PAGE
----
Evaluation on this project is ongoing, and full quantitative evaluation will be made available in next year’s annual report. For now, here is a small selection of some qualitative response from participants:
Participants’ biggest takeaways from initial sessions:
|We are all in this together|
|encouragement from the stories of others.|
|We have more in common than we all know.|
|Excitement for the direction of the program – can’t wait to continue next month!|
|Shared commonalities and tone set for deep and difficult conversations|
Some hopes for this program:
|To find better ways to help guide Extension leadership to be supportive and responsive to requests to make programs more inclusive.|
|My hope is to be able to move my community to the next stage of questioning and thinking. I also want to learn the skills to be able to do this and to move myself another step forward.|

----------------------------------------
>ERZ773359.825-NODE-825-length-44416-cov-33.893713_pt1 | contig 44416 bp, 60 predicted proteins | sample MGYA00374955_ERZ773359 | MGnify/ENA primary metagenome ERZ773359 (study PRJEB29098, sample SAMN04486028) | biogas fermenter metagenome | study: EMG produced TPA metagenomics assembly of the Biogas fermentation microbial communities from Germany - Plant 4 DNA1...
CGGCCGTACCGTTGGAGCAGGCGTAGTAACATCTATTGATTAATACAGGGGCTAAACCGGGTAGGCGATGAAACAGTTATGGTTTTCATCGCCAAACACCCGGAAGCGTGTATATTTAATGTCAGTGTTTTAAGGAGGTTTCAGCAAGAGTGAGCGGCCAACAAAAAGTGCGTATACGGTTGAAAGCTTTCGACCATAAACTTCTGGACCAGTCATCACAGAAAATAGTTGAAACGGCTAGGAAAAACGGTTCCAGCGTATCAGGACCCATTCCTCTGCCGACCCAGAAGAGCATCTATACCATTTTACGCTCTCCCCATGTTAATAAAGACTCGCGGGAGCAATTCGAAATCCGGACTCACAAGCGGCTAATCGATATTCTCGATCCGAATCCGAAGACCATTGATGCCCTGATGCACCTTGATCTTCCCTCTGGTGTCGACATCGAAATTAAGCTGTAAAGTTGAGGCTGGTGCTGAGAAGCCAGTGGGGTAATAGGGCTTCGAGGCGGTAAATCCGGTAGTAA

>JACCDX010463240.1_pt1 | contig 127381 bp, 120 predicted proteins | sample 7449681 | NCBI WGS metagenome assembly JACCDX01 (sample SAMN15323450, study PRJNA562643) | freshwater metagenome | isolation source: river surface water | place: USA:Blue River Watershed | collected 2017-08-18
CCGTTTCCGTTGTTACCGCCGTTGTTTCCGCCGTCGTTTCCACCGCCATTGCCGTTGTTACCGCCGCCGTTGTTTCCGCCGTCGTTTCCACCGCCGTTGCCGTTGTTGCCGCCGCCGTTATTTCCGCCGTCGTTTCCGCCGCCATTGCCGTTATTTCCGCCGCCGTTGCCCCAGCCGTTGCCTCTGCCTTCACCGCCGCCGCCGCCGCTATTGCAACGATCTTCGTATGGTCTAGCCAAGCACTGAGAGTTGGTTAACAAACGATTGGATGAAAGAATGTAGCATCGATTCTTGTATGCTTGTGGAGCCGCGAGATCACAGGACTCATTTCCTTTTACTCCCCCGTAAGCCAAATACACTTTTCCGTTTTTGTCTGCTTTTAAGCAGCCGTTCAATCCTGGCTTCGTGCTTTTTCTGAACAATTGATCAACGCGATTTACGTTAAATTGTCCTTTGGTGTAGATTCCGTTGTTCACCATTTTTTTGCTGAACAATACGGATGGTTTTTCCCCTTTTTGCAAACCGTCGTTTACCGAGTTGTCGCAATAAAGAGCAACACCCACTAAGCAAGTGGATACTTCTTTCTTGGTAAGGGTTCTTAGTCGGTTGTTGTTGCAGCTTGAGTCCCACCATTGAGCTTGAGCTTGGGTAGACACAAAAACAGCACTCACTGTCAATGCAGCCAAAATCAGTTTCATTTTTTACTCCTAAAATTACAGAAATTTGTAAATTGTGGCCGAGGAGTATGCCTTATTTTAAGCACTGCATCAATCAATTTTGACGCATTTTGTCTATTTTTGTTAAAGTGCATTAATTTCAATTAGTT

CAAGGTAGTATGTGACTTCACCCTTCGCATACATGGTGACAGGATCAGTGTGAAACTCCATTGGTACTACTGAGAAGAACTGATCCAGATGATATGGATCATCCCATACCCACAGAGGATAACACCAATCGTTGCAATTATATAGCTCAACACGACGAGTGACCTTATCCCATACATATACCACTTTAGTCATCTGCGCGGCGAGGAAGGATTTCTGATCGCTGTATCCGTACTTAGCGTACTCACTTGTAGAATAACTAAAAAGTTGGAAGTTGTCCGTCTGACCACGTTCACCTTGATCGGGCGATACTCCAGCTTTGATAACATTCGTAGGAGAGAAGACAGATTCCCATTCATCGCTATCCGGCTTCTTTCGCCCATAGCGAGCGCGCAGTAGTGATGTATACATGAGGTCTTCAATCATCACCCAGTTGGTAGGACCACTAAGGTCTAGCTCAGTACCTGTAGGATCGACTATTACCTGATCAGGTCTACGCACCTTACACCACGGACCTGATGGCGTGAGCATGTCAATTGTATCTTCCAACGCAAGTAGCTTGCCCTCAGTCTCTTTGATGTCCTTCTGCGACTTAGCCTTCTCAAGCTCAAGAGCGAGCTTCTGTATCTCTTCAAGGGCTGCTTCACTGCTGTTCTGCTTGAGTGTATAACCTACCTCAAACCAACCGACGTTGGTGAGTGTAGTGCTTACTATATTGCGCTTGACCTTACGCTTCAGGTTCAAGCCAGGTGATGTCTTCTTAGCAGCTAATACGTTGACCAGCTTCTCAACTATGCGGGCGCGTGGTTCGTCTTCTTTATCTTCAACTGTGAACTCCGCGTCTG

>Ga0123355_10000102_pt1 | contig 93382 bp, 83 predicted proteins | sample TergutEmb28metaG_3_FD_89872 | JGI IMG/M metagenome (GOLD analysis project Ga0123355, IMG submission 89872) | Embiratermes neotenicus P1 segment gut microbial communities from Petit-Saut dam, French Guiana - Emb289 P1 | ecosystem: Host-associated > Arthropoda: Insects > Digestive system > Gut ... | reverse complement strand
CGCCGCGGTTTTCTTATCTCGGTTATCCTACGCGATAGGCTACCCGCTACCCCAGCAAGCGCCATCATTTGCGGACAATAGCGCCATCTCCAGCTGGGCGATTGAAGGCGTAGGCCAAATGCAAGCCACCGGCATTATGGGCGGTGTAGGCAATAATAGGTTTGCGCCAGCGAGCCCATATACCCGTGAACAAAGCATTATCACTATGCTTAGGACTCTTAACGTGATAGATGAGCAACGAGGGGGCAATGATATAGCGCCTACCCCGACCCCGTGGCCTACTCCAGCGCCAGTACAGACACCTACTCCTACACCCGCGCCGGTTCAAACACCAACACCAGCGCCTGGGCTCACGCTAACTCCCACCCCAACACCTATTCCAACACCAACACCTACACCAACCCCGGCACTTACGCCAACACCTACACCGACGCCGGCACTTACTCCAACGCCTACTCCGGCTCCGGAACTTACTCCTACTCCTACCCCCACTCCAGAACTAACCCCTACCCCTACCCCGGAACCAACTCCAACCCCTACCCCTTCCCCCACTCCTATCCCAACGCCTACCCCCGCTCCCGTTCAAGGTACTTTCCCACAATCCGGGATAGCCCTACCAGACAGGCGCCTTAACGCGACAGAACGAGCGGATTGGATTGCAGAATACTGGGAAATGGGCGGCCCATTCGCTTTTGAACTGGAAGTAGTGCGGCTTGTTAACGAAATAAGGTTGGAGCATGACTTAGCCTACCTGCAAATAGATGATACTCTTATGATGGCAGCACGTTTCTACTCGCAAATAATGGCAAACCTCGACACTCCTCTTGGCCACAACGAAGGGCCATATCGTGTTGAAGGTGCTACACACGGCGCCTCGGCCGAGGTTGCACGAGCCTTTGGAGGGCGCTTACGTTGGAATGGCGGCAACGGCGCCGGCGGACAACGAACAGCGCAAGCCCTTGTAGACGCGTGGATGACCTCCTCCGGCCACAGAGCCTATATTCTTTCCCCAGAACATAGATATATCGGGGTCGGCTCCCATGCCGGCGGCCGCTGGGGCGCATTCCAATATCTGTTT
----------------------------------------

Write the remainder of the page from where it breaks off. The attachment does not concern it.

|To open my mind and become educated on issues that we all see everyday but may not know how to address. I also am excited for the opportunity for the final project to be something in which I can engage and grow in my community.|
|To create a welcoming and inclusive environment for my volunteers and 4-H members|
|To be able to build and grow professionally and personally to be an advocate, to be inclusive, to build a community that is those things as well.|
Educational & Outreach Activities
Face of SARE
Kentucky’s SARE PDP program objective is to build a broad base of interest and skills in agricultural sustainability among extension agents and other professionals in the state, equip them with the needed skills to assist farmers, marketers, and community leaders, and to facilitate a diverse range of collaborative projects. The way that we manage our programs has led to strong partnerships with the Kentucky Department of Agriculture, NRCS, FSA, Community Farm Alliance, Kentucky Center for Agricultural and Rural Development, the Cooperative Extension Service, Grow Appalachia, as well as grower groups across the state